2 out of 4 stars
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Walking Innocence Fence, written by Nikki James, is a nonfiction book that dwells on several topics related to philosophy and human psychology. Most notably, Walking Innocence Fence can be recognized for its strong stance against abortion. Throughout the book, the author shares her experience and knowledge in a bid to convince the reader of the validity of her ideas.
However, James does not try to force the reader to accept her ideas but only encourages them to have an open mind. That is what I liked most, as I felt at ease while reading. Moreover, although I did not agree with some of James’s ideas, I kept on reading because there was no pressure to accept them.
Besides, the philosophical discourse was excellent, as I was exposed to new ideas about humanity. Indeed, I thoroughly enjoyed the discourse on overpopulation and the natural human desire to want more of everything.
Nevertheless, I had some issues with Walking Innocence Fence. First, I was confused throughout the book, as most of its ideas were all over the place. Consequently, I often found it difficult to connect the ideas as the book progressed. For example, in the first chapter, the author talks about the rules of writing, and then she diverts to quantum physics, and then she diverts again to a story from the Bible. As a reader, that was all very confusing for me.
There were also some confusing sentences and wrong placements of semicolons and commas. Although they did not seriously detract from my reading experience, I felt uncomfortable reading some of them. Take, for example, the following sentence: “Like the killing of an enemy soldier, commissioned in the cause of freedom, or conquest, however war is rationalized.”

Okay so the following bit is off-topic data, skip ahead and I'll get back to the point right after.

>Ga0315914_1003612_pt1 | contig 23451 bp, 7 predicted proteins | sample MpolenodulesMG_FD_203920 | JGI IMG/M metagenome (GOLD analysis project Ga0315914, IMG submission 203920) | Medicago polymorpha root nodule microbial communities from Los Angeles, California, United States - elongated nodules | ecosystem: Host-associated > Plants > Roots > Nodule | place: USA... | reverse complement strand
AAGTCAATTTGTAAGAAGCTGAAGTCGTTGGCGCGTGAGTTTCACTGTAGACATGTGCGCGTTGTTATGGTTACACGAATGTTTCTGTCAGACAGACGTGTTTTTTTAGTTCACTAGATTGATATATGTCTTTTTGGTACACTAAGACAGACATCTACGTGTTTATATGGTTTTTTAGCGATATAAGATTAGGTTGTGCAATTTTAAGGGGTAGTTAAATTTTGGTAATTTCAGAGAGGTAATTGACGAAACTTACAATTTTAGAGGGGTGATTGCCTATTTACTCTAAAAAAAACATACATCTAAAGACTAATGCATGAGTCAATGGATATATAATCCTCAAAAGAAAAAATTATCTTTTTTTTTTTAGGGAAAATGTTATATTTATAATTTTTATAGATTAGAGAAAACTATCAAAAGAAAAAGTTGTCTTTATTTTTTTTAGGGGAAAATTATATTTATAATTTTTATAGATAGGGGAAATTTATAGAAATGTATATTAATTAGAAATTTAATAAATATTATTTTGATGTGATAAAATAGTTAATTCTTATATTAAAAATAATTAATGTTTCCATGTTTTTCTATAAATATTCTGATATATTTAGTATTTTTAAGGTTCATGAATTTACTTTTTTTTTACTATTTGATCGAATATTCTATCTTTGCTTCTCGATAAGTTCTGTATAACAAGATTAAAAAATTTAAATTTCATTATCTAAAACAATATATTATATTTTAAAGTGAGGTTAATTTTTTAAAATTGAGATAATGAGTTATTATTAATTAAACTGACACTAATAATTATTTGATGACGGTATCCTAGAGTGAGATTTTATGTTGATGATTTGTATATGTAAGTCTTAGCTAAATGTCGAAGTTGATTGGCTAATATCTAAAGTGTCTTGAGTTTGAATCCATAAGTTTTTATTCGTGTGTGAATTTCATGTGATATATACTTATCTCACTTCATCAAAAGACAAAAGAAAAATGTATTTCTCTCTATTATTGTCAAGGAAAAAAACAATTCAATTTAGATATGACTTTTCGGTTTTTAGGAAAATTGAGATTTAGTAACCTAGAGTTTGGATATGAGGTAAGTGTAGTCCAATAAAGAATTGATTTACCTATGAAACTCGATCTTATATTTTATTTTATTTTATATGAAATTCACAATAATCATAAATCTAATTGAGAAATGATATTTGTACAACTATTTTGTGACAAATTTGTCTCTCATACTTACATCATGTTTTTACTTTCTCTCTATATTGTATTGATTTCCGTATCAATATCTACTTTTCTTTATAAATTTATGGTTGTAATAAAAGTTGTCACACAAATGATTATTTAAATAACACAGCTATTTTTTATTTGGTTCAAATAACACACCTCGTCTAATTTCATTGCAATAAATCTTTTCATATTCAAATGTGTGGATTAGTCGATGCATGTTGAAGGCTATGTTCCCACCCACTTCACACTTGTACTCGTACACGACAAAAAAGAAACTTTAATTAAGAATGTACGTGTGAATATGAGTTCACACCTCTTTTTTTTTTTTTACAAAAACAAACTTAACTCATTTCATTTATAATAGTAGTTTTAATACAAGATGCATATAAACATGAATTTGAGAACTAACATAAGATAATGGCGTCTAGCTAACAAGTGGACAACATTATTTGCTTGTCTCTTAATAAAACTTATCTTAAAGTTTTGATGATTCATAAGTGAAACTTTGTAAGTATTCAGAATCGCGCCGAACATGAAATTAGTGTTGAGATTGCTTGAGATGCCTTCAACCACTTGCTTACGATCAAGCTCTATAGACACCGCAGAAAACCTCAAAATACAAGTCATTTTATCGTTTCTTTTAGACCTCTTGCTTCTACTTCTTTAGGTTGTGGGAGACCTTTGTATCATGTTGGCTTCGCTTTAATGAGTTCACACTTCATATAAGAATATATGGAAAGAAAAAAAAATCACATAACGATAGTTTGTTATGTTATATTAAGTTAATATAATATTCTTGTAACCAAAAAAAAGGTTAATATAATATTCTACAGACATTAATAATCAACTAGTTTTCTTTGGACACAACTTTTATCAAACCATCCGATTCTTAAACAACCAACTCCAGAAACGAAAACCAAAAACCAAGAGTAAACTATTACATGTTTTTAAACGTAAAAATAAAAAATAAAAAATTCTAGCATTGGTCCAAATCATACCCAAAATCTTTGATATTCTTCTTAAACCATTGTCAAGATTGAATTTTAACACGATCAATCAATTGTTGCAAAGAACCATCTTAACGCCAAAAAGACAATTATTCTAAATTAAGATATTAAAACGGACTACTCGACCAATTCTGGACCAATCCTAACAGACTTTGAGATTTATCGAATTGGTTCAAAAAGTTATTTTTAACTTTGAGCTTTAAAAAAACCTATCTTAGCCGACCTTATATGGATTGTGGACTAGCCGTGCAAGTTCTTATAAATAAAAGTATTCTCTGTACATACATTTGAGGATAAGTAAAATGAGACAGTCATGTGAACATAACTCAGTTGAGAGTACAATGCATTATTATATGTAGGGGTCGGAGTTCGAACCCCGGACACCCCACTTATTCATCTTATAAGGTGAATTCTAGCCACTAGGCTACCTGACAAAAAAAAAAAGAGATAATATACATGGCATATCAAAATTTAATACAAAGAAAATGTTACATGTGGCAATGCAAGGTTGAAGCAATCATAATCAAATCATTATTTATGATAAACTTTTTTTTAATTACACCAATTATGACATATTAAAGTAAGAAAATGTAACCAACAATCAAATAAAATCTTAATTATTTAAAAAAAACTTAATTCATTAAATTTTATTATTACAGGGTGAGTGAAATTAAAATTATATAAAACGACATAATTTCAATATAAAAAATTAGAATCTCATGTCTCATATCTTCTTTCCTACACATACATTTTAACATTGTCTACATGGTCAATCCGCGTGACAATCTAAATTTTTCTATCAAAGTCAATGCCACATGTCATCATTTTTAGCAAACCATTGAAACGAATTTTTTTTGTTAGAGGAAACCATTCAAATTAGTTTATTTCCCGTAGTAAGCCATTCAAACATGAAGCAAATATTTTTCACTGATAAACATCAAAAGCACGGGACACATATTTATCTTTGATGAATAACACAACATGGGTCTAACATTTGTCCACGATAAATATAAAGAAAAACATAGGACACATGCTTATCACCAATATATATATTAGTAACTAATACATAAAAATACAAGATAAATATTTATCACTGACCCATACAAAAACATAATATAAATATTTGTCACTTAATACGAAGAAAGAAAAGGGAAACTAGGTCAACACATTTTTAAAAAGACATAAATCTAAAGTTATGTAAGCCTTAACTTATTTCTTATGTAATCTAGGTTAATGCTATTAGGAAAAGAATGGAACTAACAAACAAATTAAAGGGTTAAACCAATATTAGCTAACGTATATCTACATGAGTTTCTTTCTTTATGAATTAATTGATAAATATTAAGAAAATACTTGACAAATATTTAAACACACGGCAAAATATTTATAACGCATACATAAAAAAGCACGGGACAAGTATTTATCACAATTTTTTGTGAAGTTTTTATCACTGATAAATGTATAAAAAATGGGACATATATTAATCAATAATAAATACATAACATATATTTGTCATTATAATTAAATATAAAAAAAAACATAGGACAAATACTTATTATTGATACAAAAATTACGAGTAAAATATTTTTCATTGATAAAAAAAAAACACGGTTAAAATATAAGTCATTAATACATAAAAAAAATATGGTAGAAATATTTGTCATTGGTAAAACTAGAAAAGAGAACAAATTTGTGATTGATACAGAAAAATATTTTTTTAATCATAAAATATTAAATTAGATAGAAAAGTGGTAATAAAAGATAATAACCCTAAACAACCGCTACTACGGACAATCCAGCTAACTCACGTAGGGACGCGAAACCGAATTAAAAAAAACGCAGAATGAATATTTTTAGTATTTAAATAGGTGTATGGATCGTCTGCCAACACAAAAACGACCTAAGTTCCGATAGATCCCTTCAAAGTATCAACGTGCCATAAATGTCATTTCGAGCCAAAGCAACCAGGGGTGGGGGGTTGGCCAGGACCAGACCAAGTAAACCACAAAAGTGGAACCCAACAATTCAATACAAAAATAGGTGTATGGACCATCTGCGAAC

Furthermore, the book had no coherent theme or structure. Throughout my reading, I kept asking myself what the book was about because I honestly had no idea. From the beginning, I thought the main theme was human philosophy, and then I thought it was human psychology, and then finally, I thought the entire book was an autobiography. Nevertheless, I do believe the main purpose of Walking Innocence Fence was to voice the author’s stance against abortion and why she thinks it is a crime against humanity.
In the end, Walking Innocence Fence was far from perfect, and I rate it 2 out of 4 stars because of the reasons mentioned above. I did not rate it lower because I enjoyed its philosophical discourse. Also, even though I found some errors in it, I suspect it was professionally edited.
Further, I would recommend it to anyone who is strongly against abortion. However, I would caution sensitive readers, as there were some strong ideas in the book that may be upsetting. There were also some ideas that Christians may not like, and so I would caution them too. Lastly, I found some erotic scenes and vulgar words in it.
Walking Innocence Fence
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